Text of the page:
When a loved one is diagnosed with MS, you're bound to worry. What's in the future? How can you help? Here are some answers.
- What is MS? MS is a chronic, often disabling disease that attacks the central nervous system, which is composed of the brain, the spinal cord, and the optic nerves. MS interferes with the transmission of nerve signals.
- How serious is it? The majority of people with MS do not become severely disabled and do have normal or near-normal life spans. In some severe cases, however, MS can shorten life.
- Are there any typical symptoms? MS affects each person differently, and a wide variety of symptoms is possible. Typical symptoms might include difficulty walking, numbness, visual problems, and bladder and bowel problems. More severe symptoms are difficulty swallowing and paralysis.
- Are there any symptoms you can't see? Yes. Most often people experience "invisible" symptoms: heat sensitivity, changes in cognition such as memory loss, muscle pain, and fatigue. Although you can't see these symptoms, they can be the ones that are most troublesome for people with MS.
Do the symptoms get worse?
The progression of the disease varies from person to person. There are four different diagnoses of MS:
- Relapsing-remitting MS (RRMS) is the first diagnosis for 85 percent of people with MS. They experience clearly defined attacks followed by partial or complete improvement of symptoms.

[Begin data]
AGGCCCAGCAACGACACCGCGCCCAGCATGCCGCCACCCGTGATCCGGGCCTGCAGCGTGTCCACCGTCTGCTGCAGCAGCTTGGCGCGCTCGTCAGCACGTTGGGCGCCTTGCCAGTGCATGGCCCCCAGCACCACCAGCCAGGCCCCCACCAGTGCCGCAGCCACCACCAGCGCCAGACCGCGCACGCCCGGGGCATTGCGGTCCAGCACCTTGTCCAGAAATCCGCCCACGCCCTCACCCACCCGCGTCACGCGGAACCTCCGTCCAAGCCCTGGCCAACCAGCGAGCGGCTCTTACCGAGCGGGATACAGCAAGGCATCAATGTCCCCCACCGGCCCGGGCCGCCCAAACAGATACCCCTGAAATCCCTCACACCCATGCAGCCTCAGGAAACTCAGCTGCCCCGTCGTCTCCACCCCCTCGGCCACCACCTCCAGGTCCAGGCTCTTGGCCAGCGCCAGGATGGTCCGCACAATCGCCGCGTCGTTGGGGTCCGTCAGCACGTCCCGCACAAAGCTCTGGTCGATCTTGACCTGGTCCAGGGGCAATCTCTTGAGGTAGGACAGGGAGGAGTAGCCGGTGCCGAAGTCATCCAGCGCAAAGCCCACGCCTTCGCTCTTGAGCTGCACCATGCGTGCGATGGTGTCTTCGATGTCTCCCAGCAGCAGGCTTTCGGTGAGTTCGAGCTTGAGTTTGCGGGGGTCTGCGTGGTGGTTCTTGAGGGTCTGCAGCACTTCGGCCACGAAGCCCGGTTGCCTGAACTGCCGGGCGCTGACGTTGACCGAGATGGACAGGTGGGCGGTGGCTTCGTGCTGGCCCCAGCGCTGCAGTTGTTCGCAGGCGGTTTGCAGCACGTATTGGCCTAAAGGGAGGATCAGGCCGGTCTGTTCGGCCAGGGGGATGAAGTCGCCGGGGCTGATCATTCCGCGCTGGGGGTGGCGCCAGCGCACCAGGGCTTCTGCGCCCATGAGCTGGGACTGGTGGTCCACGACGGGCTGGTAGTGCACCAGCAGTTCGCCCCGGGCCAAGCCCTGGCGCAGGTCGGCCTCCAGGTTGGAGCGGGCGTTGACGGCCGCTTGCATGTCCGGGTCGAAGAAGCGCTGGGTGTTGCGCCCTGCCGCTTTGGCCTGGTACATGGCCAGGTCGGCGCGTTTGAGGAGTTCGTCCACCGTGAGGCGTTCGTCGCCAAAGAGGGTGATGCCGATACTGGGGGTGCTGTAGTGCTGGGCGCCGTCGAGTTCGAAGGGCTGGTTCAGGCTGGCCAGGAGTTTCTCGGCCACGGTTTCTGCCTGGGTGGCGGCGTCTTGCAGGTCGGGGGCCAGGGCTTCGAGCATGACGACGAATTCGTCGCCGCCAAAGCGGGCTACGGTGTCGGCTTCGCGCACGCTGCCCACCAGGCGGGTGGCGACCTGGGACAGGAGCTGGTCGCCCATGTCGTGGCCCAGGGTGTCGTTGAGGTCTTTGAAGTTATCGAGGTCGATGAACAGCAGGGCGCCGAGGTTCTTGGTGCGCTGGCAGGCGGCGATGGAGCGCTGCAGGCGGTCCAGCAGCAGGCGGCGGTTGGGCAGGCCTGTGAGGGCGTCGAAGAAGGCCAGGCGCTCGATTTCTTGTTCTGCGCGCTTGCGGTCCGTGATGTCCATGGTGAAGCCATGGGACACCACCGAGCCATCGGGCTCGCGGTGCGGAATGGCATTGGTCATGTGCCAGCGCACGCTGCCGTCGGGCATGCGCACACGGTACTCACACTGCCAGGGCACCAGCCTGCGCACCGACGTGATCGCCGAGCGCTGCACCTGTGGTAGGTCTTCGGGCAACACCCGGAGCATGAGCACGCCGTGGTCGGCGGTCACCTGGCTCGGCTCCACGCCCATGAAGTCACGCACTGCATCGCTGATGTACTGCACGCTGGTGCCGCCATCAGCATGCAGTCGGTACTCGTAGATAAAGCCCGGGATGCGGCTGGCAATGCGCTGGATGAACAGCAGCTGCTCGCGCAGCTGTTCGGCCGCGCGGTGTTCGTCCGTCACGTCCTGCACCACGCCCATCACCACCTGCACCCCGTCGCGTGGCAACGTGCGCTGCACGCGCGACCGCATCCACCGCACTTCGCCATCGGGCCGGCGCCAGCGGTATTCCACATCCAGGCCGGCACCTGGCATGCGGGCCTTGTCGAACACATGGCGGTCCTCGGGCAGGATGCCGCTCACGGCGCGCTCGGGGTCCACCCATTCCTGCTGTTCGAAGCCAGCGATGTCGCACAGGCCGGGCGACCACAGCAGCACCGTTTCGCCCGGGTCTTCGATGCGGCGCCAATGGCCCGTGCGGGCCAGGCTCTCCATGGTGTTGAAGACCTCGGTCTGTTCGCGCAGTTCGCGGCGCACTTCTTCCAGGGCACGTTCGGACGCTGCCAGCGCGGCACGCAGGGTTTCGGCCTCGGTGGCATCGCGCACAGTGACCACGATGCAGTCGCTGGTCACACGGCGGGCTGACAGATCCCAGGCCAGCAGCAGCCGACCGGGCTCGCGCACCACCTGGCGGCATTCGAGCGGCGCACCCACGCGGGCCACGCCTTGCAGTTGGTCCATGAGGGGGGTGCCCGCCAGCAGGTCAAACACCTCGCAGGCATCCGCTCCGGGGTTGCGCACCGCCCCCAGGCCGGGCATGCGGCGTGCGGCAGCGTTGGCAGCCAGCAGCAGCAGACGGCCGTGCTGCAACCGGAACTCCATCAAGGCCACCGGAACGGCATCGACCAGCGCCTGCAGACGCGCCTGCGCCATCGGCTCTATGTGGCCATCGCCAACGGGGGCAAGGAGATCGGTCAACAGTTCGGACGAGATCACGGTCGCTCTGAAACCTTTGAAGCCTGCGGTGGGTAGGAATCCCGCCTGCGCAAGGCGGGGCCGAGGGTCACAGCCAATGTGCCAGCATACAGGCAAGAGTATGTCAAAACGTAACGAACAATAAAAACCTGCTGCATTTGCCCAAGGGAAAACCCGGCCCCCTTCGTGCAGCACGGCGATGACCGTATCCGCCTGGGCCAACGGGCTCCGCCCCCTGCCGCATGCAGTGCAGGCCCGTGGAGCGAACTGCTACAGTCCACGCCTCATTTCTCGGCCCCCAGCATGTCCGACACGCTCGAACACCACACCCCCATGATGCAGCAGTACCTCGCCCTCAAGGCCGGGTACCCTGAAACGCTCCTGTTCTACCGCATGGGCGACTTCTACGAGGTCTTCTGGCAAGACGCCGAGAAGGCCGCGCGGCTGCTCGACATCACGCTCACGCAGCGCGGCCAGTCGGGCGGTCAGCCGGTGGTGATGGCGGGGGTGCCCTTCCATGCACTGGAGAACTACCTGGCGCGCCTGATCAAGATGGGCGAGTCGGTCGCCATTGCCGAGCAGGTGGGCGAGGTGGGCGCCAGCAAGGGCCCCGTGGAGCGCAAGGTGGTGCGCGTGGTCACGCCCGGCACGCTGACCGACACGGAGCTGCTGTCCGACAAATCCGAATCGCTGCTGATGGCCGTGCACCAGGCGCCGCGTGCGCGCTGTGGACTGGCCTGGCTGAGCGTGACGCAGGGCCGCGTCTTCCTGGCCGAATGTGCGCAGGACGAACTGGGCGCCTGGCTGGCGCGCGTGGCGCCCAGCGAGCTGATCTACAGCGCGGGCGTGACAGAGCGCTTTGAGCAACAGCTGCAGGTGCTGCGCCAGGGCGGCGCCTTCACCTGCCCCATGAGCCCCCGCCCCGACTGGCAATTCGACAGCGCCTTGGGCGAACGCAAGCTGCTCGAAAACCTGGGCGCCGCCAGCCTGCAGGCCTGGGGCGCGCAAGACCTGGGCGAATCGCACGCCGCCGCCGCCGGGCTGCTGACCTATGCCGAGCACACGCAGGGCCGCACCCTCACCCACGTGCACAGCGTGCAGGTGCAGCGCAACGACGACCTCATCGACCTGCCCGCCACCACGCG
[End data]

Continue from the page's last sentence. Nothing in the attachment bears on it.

- Secondary progressive MS (SPMS) develops in some people with RRMS. Although periods of remission occur, the symptoms continue to worsen.
- Primary progressive MS (PPMS) is diagnosed in 15 percent of the MS population. It's defined by a slow worsening of symptoms.
- Progressive-relapsing MS is the most rare and is characterized by steadily worsening symptoms with superimposed attacks.
- What's the first course of action? Most relapsing forms of MS respond to disease-modifying medications (DMMs). Doctors recommend treatment as early as possible. In the last few years, the FDA has approved several DMMs that actually halt the progression of the disease in some cases.
- Are there any lifestyle changes my loved one should make? Smoking cigarettes has been associated with a worse course in MS, so if your loved one smokes, now is the time to quit. Additional studies have shown that stress may play a role in MS, so it's important to learn how to manage stress.
- Does diet play a role? Studies show that a vitamin D deficiency is associated with increased risk of MS. Many studies have also been done on MS and the role of diet plans, such as the low-fat Swank and McDougall diets. There have been no conclusive findings, but diet does play a role in any overall health strategy -- for both the person with MS and for you, the caregiver.
- How about exercise? Research has shown that both aerobic and strength-building exercises can be beneficial for people with MS. In addition, stretching exercises, like light yoga, can improve stiffness and improve flexibility and mobility.
- Where can I find help? Contact your local chapter of the National MS Society, where you'll find the latest science on treatments and clinical studies, as well as help with practical matters such as health insurance and legal advice. Most important, chapters usually offer support groups, self-help groups, and even exercise classes at low or no cost.
For caregivers and people with MS, establishing a strong network of people with similar issues is a big help, and the National MS Society can help build that network.